Creativity vs Social Authority

All of this negativity isn’t easy to digest, and social rejection can be painful in some of the same ways physical pain hurts. But there is a glimmer of hope in all of this rejection. A Cornell study makes the case that social rejection is not actually bad for the creative process—and can even facilitate it. The study shows that if you have the sneaking suspicion you might not belong, the act of being rejected confirms your interpretation. The effect can liberate creative people from the need to fit in and allow them to pursue their interests.

Perhaps for some people, the pain of rejection is like the pain of training for a marathon—training the mind for endurance. Research shows you’ll need it. Truly creative ideas take a very long time to be accepted. The better the idea, the longer it might take. Even the work of Nobel Prize winners was commonly rejected by their peers for an extended period of time.

Most people agree that what distinguishes those who become famously creative is their resilience. While creativity at times is very rewarding, it is not about happiness. Staw says a successful creative person is someone “who can survive conformity pressures and be impervious to social pressure.”

Well, first of all society needs to demonstrate it has the authority, power, and right to judge what is real or not. Authority alone, only cuts it for some people. Power covers almost all the bases, except for when it doesn’t in the presence of individual conscience.

‘He either fears his fate too much,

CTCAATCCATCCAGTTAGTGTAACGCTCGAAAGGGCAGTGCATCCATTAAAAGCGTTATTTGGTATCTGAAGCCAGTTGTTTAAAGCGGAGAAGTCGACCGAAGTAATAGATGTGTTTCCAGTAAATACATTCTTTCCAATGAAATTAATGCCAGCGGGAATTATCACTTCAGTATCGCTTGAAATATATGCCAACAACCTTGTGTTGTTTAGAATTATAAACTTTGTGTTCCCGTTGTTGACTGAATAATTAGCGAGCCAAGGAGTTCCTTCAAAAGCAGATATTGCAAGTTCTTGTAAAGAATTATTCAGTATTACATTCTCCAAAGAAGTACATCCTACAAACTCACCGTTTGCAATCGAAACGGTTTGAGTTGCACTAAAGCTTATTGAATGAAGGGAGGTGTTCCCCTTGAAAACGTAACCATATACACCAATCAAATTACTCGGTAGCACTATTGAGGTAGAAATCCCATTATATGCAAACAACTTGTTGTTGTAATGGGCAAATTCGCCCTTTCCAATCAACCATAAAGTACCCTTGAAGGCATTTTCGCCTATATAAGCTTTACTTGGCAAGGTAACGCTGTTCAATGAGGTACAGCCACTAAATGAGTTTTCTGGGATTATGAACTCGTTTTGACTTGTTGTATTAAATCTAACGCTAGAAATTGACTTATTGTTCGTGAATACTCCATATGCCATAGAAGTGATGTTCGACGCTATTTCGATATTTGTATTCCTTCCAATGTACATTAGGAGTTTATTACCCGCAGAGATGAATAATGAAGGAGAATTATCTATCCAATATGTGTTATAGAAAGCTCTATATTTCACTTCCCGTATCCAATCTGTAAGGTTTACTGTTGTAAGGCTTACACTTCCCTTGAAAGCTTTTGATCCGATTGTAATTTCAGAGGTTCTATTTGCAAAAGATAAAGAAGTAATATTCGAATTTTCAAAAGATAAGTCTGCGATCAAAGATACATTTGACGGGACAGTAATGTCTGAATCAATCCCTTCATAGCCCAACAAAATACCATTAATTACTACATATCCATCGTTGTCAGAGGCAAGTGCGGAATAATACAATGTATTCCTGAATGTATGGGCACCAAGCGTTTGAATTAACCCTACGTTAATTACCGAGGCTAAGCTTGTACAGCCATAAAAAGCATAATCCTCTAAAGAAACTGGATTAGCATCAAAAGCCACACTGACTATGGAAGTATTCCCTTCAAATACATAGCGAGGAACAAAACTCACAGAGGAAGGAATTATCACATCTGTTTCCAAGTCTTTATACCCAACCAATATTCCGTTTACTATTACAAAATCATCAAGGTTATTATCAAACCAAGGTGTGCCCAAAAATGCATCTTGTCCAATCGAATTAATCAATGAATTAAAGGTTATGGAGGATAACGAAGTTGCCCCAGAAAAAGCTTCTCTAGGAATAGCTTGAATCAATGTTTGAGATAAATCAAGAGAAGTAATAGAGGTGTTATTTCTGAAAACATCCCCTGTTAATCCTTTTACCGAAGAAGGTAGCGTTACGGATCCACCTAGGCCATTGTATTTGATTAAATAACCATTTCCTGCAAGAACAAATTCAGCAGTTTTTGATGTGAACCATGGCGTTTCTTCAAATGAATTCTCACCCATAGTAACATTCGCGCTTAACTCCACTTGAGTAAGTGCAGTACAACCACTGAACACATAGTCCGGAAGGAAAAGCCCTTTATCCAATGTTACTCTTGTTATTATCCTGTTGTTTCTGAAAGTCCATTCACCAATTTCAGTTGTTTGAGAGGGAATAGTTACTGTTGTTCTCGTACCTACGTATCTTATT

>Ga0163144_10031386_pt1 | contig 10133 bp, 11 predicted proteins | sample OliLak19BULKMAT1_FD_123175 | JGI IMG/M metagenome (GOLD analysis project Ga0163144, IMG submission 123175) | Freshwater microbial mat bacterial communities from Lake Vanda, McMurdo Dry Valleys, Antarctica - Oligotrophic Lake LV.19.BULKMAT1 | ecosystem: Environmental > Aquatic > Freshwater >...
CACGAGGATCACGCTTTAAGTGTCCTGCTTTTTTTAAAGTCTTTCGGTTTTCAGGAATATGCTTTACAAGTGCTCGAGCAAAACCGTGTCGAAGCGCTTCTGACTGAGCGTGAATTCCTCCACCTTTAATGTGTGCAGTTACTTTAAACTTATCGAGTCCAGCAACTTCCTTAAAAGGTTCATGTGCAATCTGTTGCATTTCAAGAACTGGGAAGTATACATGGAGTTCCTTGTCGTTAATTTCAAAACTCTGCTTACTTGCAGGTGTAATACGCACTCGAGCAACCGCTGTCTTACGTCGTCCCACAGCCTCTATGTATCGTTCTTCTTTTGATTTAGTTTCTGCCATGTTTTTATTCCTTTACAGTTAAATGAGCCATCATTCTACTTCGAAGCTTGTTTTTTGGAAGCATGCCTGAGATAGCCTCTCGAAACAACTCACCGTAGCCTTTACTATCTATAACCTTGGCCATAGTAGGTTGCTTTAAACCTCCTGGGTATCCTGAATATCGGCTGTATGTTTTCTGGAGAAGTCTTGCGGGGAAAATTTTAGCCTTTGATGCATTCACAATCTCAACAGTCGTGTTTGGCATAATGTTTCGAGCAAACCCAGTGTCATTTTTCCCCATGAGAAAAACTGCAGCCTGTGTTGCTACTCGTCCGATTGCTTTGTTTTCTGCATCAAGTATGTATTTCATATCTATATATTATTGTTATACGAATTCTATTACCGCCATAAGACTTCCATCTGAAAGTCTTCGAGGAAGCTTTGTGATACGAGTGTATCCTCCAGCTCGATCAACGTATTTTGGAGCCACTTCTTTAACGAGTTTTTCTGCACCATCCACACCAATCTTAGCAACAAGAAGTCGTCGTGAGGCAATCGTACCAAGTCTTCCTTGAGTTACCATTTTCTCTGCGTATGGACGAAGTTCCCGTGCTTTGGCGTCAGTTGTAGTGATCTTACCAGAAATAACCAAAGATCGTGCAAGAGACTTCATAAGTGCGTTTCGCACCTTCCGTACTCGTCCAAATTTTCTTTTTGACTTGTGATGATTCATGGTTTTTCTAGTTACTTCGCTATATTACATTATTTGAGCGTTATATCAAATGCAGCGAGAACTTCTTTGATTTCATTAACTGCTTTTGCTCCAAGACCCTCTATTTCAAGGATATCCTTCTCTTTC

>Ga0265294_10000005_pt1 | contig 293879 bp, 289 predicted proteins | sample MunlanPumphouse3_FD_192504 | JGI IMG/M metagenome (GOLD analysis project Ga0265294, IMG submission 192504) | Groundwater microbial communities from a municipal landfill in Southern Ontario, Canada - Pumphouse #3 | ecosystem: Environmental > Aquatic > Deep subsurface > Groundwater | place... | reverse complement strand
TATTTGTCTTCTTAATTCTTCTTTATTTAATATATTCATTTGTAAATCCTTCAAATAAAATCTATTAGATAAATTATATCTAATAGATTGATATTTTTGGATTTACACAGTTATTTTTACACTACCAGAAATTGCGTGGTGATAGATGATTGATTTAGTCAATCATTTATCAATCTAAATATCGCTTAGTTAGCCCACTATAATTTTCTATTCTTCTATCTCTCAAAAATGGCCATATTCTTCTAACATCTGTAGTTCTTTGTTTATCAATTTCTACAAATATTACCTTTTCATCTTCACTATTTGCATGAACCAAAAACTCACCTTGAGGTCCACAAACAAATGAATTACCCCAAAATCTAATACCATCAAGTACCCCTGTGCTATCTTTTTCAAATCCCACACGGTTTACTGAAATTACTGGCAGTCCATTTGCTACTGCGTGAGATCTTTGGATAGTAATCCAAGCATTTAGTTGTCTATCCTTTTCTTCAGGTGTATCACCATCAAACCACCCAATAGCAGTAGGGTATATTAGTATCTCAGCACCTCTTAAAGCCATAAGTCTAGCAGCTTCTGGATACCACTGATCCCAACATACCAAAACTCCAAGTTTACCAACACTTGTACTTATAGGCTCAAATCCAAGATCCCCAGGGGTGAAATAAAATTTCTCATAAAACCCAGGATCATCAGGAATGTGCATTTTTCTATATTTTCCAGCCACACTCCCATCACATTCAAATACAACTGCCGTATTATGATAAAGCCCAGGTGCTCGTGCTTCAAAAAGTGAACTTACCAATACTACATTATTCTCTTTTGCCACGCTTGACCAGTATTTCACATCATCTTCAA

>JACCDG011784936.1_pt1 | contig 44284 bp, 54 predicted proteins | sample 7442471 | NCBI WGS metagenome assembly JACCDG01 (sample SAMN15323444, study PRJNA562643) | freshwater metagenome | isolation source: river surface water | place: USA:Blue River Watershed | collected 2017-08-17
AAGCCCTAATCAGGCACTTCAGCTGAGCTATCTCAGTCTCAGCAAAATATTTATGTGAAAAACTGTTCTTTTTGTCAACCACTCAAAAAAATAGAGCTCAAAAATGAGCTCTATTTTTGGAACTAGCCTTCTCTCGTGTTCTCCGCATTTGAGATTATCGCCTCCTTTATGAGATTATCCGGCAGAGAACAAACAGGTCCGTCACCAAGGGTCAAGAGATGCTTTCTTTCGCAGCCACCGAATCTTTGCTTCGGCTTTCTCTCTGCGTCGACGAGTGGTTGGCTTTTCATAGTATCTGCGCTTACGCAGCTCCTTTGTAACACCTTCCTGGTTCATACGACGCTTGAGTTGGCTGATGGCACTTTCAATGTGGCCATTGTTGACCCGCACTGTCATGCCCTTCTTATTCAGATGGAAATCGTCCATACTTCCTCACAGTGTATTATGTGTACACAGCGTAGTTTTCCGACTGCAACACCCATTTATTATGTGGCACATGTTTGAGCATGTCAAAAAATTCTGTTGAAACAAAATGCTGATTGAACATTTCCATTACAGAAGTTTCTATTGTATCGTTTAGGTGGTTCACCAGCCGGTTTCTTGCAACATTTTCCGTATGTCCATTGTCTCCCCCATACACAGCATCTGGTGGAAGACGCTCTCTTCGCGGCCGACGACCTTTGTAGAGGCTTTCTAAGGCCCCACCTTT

Or his desert is small,
Who fears to put it to the touch,
And win or lose it all.’ – Montrose’s Toast

The conflict between individuals whose only authority is themselves, and against people who are part of organizations is principally a difference of methods. In Martial Arts, people have a lot of reasons for why modern training takes so long vs ancient times. Primarily I would say the issue is that most people just do what they are told to do, thus never accessing the art in martial arts. Artistic creation does not develop from copying the works of the ancients. That is not even close to mastery. Many martial artists think they can achieve mastery by doing as they are told and practicing formulas and centrally organized sets, while obeying authority, and in time they will achieve their goals. They say that the problem of modern people is that they don’t work hard enough. Time, however, is the only thing you can’t buy yourself more of, since death doesn’t take cash, barter, or trade.

Modern individuals have way more time to train in martial arts, especially if that is their primary hobby or even job, than ancient humans who had no time saving tech and no modern medicinal cures. They made up for it with experience, by taking risks that would damage or maim the body. They went on warrior pilgrimages and sought out duels with the strongest, dying if they were not better or did not learn.

Explore posts in the same categories: Culture, Philosophy

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